A new book re-evaluates Pius XII and the Holocaust

Some good news at last for the Catholic Church in the pages of yesterday’s Observer, no less, reporting on the forthcoming publication of a book by Gordon Thomas, entitled The Pope’s Jews, which will, it is hoped, lead to a re-evaluation of the role of Pope Pius XII in the Holocaust. 

Until the publication of Ralph Hochhuth’s 1963 play The Representative, Pius XII’s reputation as a friend and protector of the Jews stood high. But it is important to remember that the play is a polemic and a drama, not history. I have not read John Cornwell’ s now famous book, Hitler’s Pope, but that certainly carried on the work of the play, and the criticisms of Cornwell’s approach are well known. But even though many scholars have taken Cornwell to task, the implication of the title – which is quite brilliantly defamatory – has stuck.

To complain that the media has misrepresented the Catholic Church, is, to some at least, to show signs of persecution mania. But, if the media does misrepresent the figure of Pius XII, surely all, not just Catholics, ought to be disturbed by this. History should not be manipulated; it is perilous to let it be so; it was the manipulation of history, among other things, that made the Holocaust possible. One of Hitler’s favourite claims was that the Bolshevik revolution was led by Jews. Yes, there were Jews who were Bolsheviks (though to what extent they were at all Jewish is debatable) but to claim that the Bolshevik revolution was some sort of Jewish plot is simply laughable. As laughable as claiming that Pacelli was Hitler’s Pope – or at least it would be laughable if it were not so dangerous. It is equally absurd and dangerous, to deny the Holocaust ever happened – which is why in some countries Holocaust denial is quite rightly illegal.

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This new book claims to examine hitherto neglected primary sources, and that is greatly to be welcomed. The relationship between Catholics and Jews before the Second World War is surely best to be discovered via the ephemera of the period, and careful plodding through leaflets, newspapers, sermons, devotional manuals, holy pictures and parish newsletters. It would be here that one would have to look for a culture of anti-Semitism woven into Catholic daily life. I have spoken to people who were young in the 1930’s and asked them if they remember ever hearing Jews referred to, for example, as “Christ-killers” in Catholic discourse, and have always drawn a blank. If Pius XII had been anti-Jewish, that would have made him stand out dramatically from the milieu that produced him. In fact, in 1930’s Italy, despite the racial laws introduced by Mussolini, there were very few convinced anti-Semites, even among the Italian fascists.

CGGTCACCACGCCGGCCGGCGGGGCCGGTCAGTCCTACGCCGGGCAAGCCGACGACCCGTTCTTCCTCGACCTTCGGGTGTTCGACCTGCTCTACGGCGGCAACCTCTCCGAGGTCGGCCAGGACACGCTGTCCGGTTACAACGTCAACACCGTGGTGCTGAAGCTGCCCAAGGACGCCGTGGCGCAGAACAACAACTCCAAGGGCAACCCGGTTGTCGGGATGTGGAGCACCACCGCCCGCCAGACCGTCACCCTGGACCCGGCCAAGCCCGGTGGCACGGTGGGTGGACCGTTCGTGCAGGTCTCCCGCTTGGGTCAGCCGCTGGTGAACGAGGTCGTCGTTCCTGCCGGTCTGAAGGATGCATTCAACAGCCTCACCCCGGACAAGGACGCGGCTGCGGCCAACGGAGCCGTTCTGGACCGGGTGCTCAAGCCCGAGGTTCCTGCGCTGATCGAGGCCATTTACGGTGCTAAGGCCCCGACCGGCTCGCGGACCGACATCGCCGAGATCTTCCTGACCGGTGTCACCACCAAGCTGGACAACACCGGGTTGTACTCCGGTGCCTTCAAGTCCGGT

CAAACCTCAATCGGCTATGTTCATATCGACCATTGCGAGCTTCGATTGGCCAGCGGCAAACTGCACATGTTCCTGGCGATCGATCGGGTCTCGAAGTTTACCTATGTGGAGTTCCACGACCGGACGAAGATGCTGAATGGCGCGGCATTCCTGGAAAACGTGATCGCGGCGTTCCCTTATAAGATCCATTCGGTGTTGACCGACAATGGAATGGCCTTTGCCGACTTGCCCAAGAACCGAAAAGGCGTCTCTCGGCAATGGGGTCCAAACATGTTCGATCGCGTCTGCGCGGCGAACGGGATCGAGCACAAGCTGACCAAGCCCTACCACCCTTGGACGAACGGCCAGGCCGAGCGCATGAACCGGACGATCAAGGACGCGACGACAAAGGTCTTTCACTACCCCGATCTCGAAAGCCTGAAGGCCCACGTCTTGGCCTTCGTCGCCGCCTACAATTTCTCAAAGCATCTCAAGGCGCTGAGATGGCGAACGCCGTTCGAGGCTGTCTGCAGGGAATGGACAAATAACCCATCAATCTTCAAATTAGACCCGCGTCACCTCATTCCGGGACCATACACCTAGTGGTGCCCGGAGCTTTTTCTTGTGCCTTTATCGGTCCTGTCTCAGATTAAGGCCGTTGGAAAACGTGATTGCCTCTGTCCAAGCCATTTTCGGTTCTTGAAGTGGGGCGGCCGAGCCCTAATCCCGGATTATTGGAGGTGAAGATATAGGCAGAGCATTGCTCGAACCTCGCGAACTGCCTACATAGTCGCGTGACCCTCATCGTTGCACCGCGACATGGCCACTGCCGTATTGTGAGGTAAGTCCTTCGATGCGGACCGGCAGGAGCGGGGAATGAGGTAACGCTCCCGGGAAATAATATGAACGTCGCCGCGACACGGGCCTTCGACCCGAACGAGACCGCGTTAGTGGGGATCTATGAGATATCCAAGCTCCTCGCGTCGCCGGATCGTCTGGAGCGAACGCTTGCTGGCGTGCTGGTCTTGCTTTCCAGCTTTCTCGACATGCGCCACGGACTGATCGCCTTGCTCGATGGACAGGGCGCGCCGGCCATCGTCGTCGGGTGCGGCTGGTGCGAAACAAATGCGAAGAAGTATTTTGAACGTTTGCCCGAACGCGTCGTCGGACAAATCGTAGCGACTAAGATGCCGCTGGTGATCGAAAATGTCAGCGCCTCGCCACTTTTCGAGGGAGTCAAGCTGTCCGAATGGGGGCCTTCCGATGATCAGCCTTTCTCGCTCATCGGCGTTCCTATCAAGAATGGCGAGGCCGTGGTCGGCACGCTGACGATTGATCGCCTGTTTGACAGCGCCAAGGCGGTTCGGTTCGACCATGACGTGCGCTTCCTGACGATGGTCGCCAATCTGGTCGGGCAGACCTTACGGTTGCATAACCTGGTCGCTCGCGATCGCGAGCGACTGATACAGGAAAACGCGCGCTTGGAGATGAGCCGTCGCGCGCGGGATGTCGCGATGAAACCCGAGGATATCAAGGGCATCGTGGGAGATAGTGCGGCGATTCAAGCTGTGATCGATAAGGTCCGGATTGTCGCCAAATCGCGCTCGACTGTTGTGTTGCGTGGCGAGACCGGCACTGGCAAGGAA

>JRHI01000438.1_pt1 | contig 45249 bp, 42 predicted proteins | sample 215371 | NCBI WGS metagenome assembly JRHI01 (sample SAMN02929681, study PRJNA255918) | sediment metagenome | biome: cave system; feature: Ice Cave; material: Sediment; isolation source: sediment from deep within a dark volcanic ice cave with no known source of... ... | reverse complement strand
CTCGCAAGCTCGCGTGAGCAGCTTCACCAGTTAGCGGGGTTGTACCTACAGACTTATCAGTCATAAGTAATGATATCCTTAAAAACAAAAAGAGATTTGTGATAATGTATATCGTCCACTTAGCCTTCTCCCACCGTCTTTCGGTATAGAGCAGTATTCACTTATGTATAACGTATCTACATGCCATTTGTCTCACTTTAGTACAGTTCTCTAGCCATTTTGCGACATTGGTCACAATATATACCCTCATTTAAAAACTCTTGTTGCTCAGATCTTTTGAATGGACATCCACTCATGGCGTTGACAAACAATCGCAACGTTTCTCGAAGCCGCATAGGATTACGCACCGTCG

Oddly, though he is accused of being a Nazi sympathiser, no one ever seemingly accuses Pius XII of being a fascist sympathiser. Yes, he did business with Mussolini, but the Vatican kept its distance from the regime, had several notable conflicts with it, and did nothing to prop it up when it tottered. Nor did the Vatican intervene to save the Italian monarchy after the War, something they might well have tried to do. Cardinal Schuster of Milan tried to save Mussolini’s life in the closing weeks of the War, but sadly failed to do so. He acted, not as a fascist sympathiser, but as a humanitarian.

The concept of Hitler’s Pope is not simply a slur against Pius XII, it is a slur directed at the Church and indeed all Catholics. But it is something that all who care about history and historical method should find outrageous.

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